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Discussions by Elders and Adult Children About End-of-Life Preparation and Preferences
  • Published Date:
    Dec 15 2007
  • Source:
    Prev Chronic Dis. 2008; 5(1).
Filetype[PDF - 404.26 KB]


Details:
  • Document Type:
  • Description:
    Introduction

    In the United States, 73% of deaths occur among people aged 65 years or older. Although most would prefer to die at home after a short illness, most actually die in institutions after prolonged declines. Despite this discrepancy, elders and their adult children often do not discuss end-of-life preferences. Use of advance directives has not been widespread, and people often avoid the subject until a crisis. This project focused on informal family communication about end-of-life preparation and preferences, about which little is known.

    Methods

    In May 2006, we conducted in-depth exploratory interviews with 15 older adults about their end-of-life preparation and preferences and with 15 younger adults about their parents' end-of-life preparation and preferences. The interview included an item rating the depth of discussion.

    Results

    Participants in both groups were primarily female and white. Mean age of older adults was 78.6 years (range, 70–88 years). Mean age of younger adults was 53.1 years (range, 42–63 years); mean age of their parents was 82.6 years (range, 68–99 years). Nine older adults reported discussing end-of-life preparation and preferences with their adult children; six had barely discussed the topic at all. Ten younger adults reported having talked with their parents about end-of-life preparation and preferences; five had not discussed it. Barriers to discussions about end-of-life preparation and preferences were fear of death, trust in others to make decisions, family dynamics, and uncertainty about preferences. Facilitators for discussion were acceptance of the reality of death, prior experience with death, religion or spirituality, and a desire to help the family. Successful strategies included casually approaching the topic and writing down end-of-life preparation and preferences.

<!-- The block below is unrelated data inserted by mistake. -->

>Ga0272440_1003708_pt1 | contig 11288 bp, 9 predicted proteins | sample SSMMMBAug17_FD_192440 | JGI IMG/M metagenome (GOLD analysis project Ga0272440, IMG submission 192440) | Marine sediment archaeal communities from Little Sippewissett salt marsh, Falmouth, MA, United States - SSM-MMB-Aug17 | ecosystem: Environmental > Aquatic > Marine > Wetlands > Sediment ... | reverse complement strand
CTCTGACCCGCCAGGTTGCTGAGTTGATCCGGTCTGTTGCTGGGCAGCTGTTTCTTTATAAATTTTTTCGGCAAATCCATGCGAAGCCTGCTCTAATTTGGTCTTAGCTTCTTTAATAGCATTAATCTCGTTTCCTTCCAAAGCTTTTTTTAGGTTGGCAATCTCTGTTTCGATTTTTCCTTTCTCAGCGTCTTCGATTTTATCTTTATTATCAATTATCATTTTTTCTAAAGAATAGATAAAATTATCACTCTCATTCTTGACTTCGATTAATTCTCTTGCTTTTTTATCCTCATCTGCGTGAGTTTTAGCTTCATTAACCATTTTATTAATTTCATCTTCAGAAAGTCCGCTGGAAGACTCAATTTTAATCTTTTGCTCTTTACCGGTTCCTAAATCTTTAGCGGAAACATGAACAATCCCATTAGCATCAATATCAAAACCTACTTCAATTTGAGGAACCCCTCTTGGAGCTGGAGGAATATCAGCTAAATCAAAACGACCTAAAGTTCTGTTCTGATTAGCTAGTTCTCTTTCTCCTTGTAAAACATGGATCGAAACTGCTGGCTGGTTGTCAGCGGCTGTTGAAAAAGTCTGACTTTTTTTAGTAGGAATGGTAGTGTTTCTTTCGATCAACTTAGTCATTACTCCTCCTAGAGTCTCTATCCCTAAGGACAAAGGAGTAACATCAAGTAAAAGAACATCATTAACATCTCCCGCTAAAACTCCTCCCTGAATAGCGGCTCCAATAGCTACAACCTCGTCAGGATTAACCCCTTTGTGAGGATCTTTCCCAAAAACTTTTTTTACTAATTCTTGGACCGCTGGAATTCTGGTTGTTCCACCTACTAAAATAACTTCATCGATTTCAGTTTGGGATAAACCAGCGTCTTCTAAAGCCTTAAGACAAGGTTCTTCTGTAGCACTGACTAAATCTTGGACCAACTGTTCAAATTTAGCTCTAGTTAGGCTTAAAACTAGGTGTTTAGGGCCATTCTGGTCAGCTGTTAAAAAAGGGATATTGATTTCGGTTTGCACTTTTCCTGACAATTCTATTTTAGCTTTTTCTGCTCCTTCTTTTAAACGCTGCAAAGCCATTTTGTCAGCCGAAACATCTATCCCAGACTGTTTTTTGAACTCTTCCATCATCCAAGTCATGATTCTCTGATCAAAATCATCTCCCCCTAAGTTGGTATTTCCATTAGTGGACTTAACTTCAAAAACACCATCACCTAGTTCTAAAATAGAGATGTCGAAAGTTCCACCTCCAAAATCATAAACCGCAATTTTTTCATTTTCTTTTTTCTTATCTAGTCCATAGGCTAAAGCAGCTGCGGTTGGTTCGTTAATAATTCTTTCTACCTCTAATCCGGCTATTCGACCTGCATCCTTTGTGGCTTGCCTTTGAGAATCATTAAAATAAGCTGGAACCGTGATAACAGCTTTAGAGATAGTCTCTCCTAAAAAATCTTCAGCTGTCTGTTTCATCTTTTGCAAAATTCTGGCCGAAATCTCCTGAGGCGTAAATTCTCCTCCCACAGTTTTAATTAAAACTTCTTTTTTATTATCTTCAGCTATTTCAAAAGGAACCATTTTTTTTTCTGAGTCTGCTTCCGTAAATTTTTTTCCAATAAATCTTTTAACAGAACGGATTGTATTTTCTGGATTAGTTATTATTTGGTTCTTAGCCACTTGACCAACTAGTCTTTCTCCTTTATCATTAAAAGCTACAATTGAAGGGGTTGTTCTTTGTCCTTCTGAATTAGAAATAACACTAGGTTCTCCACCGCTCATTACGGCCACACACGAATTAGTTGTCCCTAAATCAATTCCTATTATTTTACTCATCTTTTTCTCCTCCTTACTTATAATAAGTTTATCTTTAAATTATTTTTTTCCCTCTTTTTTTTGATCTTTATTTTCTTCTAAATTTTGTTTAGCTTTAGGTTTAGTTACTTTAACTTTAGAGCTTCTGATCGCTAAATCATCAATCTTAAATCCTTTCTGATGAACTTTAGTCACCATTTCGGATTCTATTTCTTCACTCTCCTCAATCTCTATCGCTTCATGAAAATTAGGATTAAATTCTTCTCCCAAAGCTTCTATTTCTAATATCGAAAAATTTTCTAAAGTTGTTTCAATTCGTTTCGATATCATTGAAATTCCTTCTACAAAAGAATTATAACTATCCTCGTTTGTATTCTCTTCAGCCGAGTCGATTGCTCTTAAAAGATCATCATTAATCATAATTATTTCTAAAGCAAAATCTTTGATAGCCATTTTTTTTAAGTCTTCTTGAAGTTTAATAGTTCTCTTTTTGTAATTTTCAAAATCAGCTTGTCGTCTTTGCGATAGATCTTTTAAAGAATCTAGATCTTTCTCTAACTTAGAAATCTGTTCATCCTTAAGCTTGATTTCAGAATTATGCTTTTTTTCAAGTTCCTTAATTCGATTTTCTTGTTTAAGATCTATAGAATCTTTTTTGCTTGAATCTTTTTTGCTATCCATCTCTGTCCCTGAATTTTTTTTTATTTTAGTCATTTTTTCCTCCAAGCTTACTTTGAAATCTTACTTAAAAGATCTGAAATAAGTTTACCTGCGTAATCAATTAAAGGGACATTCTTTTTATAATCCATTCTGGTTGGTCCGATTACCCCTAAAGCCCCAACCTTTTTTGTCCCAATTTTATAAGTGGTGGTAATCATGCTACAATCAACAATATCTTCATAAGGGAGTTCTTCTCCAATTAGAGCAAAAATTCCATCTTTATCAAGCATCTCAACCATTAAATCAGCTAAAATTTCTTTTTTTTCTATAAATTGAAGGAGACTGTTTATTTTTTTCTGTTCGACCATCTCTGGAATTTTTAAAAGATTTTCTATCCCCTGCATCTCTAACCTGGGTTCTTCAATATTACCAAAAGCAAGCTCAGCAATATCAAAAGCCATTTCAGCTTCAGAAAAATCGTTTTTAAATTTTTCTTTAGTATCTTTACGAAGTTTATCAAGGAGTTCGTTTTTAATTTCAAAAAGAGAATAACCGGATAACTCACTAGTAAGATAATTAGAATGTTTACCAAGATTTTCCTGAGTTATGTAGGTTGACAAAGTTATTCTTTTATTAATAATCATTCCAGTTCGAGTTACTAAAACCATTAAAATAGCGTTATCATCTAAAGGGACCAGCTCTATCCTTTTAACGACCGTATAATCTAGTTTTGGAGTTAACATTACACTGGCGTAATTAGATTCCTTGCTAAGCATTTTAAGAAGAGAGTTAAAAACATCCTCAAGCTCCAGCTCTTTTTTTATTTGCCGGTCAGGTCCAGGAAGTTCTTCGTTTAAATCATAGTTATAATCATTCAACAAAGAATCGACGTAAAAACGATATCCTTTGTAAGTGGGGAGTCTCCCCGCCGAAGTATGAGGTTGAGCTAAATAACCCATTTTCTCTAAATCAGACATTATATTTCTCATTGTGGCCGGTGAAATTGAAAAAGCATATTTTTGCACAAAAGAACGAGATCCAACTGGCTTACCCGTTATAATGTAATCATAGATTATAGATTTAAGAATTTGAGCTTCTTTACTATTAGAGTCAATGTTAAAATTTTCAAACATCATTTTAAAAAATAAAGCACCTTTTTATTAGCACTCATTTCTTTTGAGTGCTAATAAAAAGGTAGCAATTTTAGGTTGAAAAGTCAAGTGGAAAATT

Conclusion

    Knowing the obstacles to and facilitators for discussion can help health care and public health professionals target approaches to encouraging elders and their families to discuss end-of-life preparation and preferences before a crisis.